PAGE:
Works in the Herald 1935
EPISTLES TO AB - A HISTORY REPEATED

Fourway Farm,
January 11, 1935.

Dear Ab,

We have received your wail of wo. And all I got to say is that I wisht you would keep them sort of intimit detales to yourself, or if you must get them off your chest, try and let me know by some privit root so that your ma don't git a chance to see your letter.

I've had he job of me life perventing your ma from shoving on her best hat and going off post haste to hold your lilly white hand and pore words of maternil comfort into your little pink ear.

Now look here Ab, you and me is men and we gotter realise that women takes this here love stuff dead serious, and it is up to us to perteck them as much as w can from the brutil realities of a hard and heartless world. They don't know no better like us men do.

So if you must howl over your busted romance please don't howl so loud and publec so s your man can here you. You aint not be a long chawk you aint the first feller I the world to be chucked over by the only girl in the world and probally lived to be darn glad about it in the long run. Not on yer life you aint.

I own I am pretty sorry now if I seemed to treat your little love tragedy in a sort of hartless and offhand fashion. Fathers is apt to be like that.

But I am getting old, Ab, and a bit forgetful, and I see now that I had ought of to remembered Tilly Tittleborough.

Now this here is very privit and personal and for your own privit ear only. And if I hear of it going any farther that there ear is going to have a pretty big flea in it. So mind your step.

But before I had the fool's luck to meet your ma, and the mug's luck to pop the question just at the sycological minnit I happened to meet this Tilly Tittleborough up Gippsland way.

She was pretty good to look at Ab, even though they dident get there complexion out of bottles in them days. Tilly she had red hair, a wicked eye, and more noledge of man's weakness than any girl of her age had a right to.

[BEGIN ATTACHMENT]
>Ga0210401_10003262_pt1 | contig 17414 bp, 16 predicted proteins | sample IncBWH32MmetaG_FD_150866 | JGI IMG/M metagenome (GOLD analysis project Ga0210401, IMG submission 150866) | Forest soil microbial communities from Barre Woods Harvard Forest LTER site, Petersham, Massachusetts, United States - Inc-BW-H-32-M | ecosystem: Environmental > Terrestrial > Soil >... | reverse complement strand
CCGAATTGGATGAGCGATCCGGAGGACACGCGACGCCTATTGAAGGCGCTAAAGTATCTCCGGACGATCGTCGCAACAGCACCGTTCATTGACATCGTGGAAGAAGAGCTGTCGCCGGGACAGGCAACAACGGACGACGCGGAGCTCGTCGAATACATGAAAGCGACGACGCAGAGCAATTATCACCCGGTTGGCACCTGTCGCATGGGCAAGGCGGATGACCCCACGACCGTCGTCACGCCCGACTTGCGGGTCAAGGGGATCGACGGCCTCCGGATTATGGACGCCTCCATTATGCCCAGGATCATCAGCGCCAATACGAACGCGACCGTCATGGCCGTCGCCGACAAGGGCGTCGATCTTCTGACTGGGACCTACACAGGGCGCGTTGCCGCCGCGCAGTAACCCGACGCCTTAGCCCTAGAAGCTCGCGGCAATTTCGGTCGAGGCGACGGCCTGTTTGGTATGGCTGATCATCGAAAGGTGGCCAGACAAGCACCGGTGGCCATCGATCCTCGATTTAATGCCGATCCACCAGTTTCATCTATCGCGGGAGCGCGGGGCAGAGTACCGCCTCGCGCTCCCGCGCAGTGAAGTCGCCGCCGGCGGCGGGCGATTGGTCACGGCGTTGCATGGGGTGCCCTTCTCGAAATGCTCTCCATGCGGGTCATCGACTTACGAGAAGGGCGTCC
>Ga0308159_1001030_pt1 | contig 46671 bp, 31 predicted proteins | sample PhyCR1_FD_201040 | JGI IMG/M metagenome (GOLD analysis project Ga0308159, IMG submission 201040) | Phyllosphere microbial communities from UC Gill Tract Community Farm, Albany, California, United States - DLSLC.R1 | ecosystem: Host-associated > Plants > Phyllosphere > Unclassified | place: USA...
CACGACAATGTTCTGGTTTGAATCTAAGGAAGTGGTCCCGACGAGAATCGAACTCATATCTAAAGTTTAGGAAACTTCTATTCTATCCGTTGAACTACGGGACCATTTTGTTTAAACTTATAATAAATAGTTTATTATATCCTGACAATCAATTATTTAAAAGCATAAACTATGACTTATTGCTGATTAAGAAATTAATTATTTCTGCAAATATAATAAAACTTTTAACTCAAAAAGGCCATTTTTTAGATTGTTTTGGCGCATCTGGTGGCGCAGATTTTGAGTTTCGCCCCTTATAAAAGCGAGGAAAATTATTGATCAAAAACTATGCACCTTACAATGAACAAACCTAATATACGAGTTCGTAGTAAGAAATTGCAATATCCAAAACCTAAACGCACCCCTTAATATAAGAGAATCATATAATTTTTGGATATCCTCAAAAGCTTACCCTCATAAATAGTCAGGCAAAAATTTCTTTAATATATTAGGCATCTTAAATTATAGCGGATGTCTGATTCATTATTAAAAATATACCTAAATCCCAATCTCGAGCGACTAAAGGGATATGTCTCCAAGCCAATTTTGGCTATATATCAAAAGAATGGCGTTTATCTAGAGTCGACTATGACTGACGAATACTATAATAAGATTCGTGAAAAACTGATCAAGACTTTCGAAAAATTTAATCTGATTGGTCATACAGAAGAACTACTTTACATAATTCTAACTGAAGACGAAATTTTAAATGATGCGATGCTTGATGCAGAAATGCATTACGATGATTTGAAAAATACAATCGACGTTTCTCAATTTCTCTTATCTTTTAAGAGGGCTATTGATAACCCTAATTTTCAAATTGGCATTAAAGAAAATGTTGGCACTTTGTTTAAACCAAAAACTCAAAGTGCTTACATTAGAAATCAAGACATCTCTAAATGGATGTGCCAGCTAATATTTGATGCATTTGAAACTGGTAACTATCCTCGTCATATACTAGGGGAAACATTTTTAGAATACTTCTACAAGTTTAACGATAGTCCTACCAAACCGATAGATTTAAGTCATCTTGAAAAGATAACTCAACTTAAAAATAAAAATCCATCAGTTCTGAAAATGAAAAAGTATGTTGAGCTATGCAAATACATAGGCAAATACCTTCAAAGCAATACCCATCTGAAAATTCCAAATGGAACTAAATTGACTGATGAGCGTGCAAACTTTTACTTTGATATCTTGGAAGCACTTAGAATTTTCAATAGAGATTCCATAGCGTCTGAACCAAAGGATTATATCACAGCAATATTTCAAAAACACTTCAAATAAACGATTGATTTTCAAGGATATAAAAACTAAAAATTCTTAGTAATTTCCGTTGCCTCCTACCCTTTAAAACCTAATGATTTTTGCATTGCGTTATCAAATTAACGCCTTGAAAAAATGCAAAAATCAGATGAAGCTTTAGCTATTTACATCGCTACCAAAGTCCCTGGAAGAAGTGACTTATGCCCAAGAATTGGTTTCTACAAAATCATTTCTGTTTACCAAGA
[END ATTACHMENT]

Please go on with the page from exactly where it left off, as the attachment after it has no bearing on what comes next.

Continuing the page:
But I found that out later. At the time she looked to me like she had come right out of a pink cloud, full of sweet and innercint prattle to be a solis and a joy to a rising young farmer whose reel need was a wife what could manage hens and turn a sepyrater without getting histerical.

Well, to make a silly story breef, she strung me on for three months or so, charming if expensive, and then went off and married a flash pertater digger with a big black mustash and a snake-skin belt with a reel silver buckel.

Well, Ab, you just take stock of your own feelings at present and you will get some idear of how your old man felt over thirty year ago.

But my story has a sekill.

Twenty year later I seen Tilly once more still with her pertater digger. And there was a terrible lot of Tilly. But wot there was of the pertater digger was a discuridged look and a mustash that drooped sort of hopeless.

Since then I aint had the neck to go questioning the wise and misterious ways of providence.

If this tale has a morril for you, son, you are welcom to it, and I hope it does you good though I dout it.

Apart from what I told you your ma is middling well. Your brother Joe is also bearing up fair considering grasshoppers, caterpillars, pertater blight, and a bad coff.

Love from all at home,

Your aff. father, JAS. JAMES

"Den"
Herald, 12 January 1935, p6

Copyright © Perry Middlemiss 2005-06